In Which I Have a Tickly Throat and Help a Daughter

A Year of Being Kind blog – Monday, October 20, 2014

autumn road

In Which I Have a Tickly Throat and Help a Daughter

Ever feel that tickly feeling in the back of your throat? The kind where you feel something sort of uncomfortable back there, but you can’t do much about it? That’s how I’ve been feeling for the past few days. October is here. Brightly colored leaves, cooler weather, the grass and greenery turning faded and brown. With all of that change in the growing things out of doors comes mold. The October gusts of wind spread that mold everywhere. Lucky me, I happen to be allergic to much of that mold. Thus—the tickly feeling in the back of my throat—post nasal drip. Also, itchy eyes and full sinuses. Those are things that I need to deal with, every October.

Don’t get me wrong. I love autumn. I really do! I love to walk in the woods or the Forest Preserves, and take a look at the beautiful panorama of nature. But—the mold count does impinge on my full enjoyment of this season of the year. Because of my allergies, I was moving slowly this morning. Sure, I went to work today, and I did get some things done. However, for the most part, I took it easy.

My youngest daughter is home for several days. It happens to be her fall break. She was kind enough to do several loads of laundry while I was at work. (Thanks, Rachel!) On Saturday, she and I talked about her college band. She happens to play the bass clarinet. (Very well, I might add. And, no, it’s not just pride in my daughter. I do know something about music.) She needs several new reeds for the bass clarinet mouthpiece. I said I would pick them up. It’s not like I was going miles out of the way or anything. However, the music store was an additional thing to do. Place to stop. And, I was not feeling that well, on top of things.

But once I got in the car, I found the wheels almost steered themselves to the Band and Instrument store. I asked for some mid-grade reeds of the appropriate hardness, and spent a few enjoyable minutes conversing with one of the workers at the shop. I was kind and friendly to him, too.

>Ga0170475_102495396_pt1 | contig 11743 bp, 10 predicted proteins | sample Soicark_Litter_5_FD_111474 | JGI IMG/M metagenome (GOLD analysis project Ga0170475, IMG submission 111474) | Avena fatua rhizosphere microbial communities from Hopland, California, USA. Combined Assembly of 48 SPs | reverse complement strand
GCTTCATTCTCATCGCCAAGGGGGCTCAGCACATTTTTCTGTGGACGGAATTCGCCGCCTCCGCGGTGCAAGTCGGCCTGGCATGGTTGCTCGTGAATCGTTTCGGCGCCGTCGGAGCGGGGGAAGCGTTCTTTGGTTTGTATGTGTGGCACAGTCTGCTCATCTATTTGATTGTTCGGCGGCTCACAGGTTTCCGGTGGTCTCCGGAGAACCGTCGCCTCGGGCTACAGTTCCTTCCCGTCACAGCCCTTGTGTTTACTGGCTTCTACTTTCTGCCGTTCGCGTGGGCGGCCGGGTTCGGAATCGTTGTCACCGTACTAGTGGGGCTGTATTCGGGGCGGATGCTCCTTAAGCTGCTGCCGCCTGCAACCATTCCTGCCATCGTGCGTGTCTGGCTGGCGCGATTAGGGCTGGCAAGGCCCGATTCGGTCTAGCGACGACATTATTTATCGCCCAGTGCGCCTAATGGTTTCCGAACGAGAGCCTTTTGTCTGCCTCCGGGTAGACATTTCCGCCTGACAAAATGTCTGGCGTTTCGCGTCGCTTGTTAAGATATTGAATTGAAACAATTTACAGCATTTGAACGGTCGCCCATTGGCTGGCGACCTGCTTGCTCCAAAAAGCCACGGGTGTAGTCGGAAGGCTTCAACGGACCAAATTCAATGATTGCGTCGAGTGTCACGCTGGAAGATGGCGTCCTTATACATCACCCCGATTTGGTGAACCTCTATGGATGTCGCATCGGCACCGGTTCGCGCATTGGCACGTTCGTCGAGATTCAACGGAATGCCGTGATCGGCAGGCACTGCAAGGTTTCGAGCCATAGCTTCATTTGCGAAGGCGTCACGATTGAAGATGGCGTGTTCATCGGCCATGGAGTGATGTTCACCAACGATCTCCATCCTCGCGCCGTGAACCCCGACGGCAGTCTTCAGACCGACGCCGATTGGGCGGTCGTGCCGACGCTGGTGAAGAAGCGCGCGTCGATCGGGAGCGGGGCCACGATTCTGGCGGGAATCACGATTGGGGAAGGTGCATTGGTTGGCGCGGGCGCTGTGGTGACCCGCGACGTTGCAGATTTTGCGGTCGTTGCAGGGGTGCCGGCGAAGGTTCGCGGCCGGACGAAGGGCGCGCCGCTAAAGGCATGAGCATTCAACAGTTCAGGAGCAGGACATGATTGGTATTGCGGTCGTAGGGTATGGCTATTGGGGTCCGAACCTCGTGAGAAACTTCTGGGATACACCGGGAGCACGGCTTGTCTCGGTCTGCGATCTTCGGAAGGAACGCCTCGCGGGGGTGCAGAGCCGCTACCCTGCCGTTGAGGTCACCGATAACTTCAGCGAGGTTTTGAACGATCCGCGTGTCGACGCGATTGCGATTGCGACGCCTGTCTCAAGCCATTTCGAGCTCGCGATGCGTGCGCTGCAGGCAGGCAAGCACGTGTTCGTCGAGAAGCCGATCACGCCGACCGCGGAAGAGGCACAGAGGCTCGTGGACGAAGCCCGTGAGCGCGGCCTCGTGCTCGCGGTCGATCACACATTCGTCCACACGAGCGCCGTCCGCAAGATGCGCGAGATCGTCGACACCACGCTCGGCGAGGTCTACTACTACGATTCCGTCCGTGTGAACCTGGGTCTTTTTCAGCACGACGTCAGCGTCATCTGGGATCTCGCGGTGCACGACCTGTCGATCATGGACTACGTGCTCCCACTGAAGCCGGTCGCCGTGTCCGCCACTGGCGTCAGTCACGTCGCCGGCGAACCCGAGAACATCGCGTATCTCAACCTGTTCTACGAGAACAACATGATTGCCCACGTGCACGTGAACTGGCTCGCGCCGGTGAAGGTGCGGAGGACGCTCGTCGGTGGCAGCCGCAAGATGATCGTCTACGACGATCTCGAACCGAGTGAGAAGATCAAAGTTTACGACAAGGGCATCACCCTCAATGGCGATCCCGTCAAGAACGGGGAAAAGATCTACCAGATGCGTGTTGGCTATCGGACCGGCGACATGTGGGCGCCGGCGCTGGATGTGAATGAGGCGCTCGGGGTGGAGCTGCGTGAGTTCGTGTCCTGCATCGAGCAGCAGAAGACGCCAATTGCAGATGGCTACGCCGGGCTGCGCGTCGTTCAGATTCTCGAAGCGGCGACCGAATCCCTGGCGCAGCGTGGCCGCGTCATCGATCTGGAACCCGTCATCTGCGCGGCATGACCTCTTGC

Moral of the story? well, not really. It’s just that I have the ability to be kind, friendly, and helpful. I can be of service, even when I don’t feel well. Even when I am rushed, frazzled, frustrated, or downright angry. That means I still have the chance, the opportunity to be kind, courteous, and helpful. Please, God, help me remember these kind, encouraging words and actions. I might be able to pass them along—even when I am not feeling bouncy, friendly and energetic. God willing.

@chaplaineliza

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Being Kind with a Snow Shovel

A Year of Being Kind blog – Monday, January 6, 2014

photo by Sergei Kvitko

photo by Sergei Kvitko

Being Kind with a Snow Shovel

It was cold in the Chicago area today. Frigid. I mean, exposed skin would freeze if uncovered for more than a few minutes. I understand that we broke a temperature record with -15 degrees. We won’t even talk about the wind chill, with wind gusts anywhere from 20 to 30 miles per hour.

I needed to be out and about today, going to and from work. Despite the extreme temperature, it was a beautiful day! Crisp, clear air. Blue sky. Since I had a functioning vehicle and wasn’t walking, I enjoyed the trip.

During the course of the day, I met someone who needed to get out of their garage. Thank heaven their suburb was on top of things and had already sent snow plows down the alleys. One wrinkle: in sending out the plow to clear the alleyway, the snow subsequently was piled in a heap against the garages. An anxious senior was involved, and I had the time and the ability. They had the snow shovel. So, I was happy to shovel out the apron of their garage and allow them access to the alleyway.

Another case of “who is my neighbor?” I didn’t live anywhere near this senior, not like my friend with the snow blower whose story I related several days ago. However, I felt compassion for this dear senior. Of course I shoveled the snow.

I try to keep myself in fair physical condition. I consider this part of my spiritual service to God, to keep up my physical self, to stretch and exercise regularly. I try to go to the gym three times a week and do what I can. Cardio-vascular, a little strength training, and (most important!) stretching both before and after. When I don’t go to the gym for a few days, my body starts to let me know through aches and pains.

This is a roundabout way for me to mention exactly why I felt so free to just pick up the shovel and go at it. I feel blessed that I am in decent physical shape, and I don’t want to lose that ability any time soon.

But what about people who are less-abled? Like several of my friends and acquaintances, who have lost some or most of the physical range of motion and ability they were born with? They are growing more and more dependent on others to do things for them. This dependence can be a source of griping and grumbling, or of gratitude and thankfulness. I see any number of reactions and responses to offers of service, on a regular basis.  However, I can let those I serve (or offer to serve) respond as they will. God has not made me an arbiter of people’s thoughts and actions. Instead, God has encouraged me to serve. And this year, my hope, my intention is to find some kind of service each day. Not to judge people on whether they have gratitude for the service, or whether they thank me. Service is what God has called me to do.

I wonder what will show up tomorrow? God willing, I’ll find out.

@chaplaineliza